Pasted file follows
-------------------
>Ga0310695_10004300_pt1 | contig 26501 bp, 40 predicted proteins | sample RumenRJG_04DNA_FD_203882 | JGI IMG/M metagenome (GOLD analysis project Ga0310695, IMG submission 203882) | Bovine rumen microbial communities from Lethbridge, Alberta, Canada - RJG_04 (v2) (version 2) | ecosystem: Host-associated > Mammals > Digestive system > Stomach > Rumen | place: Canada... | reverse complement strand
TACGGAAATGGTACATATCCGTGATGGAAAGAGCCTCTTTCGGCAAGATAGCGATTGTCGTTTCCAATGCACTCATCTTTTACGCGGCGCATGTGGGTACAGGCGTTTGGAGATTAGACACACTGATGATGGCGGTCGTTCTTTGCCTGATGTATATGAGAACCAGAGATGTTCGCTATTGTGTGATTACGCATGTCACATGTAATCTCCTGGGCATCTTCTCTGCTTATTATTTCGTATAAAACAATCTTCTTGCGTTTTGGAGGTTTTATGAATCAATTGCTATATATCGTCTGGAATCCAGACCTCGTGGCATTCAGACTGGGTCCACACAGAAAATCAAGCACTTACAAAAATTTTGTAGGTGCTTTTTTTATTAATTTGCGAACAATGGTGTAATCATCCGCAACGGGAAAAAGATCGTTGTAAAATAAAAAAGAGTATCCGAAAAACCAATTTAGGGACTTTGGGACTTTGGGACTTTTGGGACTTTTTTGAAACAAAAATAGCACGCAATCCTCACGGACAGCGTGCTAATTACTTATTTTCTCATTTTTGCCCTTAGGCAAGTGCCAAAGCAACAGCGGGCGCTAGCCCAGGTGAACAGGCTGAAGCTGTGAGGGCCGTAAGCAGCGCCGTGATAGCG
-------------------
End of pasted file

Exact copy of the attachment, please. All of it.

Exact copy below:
>Ga0310695_10004300_pt1 | contig 26501 bp, 40 predicted proteins | sample RumenRJG_04DNA_FD_203882 | JGI IMG/M metagenome (GOLD analysis project Ga0310695, IMG submission 203882) | Bovine rumen microbial communities from Lethbridge, Alberta, Canada - RJG_04 (v2) (version 2) | ecosystem: Host-associated > Mammals > Digestive system > Stomach > Rumen | place: Canada... | reverse complement strand
TACGGAAATGGTACATATCCGTGATGGAAAGAGCCTCTTTCGGCAAGATAGCGATTGTCGTTTCCAATGCACTCATCTTTTACGCGGCGCATGTGGGTACAGGCGTTTGGAGATTAGACACACTGATGATGGCGGTCGTTCTTTGCCTGATGTATATGAGAACCAGAGATGTTCGCTATTGTGTGATTACGCATGTCACATGTAATCTCCTGGGCATCTTCTCTGCTTATTATTTCGTATAAAACAATCTTCTTGCGTTTTGGAGGTTTTATGAATCAATTGCTATATATCGTCTGGAATCCAGACCTCGTGGCATTCAGACTGGGTCCACACAGAAAATCAAGCACTTACAAAAATTTTGTAGGTGCTTTTTTTATTAATTTGCGAACAATGGTGTAATCATCCGCAACGGGAAAAAGATCGTTGTAAAATAAAAAAGAGTATCCGAAAAACCAATTTAGGGACTTTGGGACTTTGGGACTTTTGGGACTTTTTTGAAACAAAAATAGCACGCAATCCTCACGGACAGCGTGCTAATTACTTATTTTCTCATTTTTGCCCTTAGGCAAGTGCCAAAGCAACAGCGGGCGCTAGCCCAGGTGAACAGGCTGAAGCTGTGAGGGCCGTAAGCAGCGCCGTGATAGCG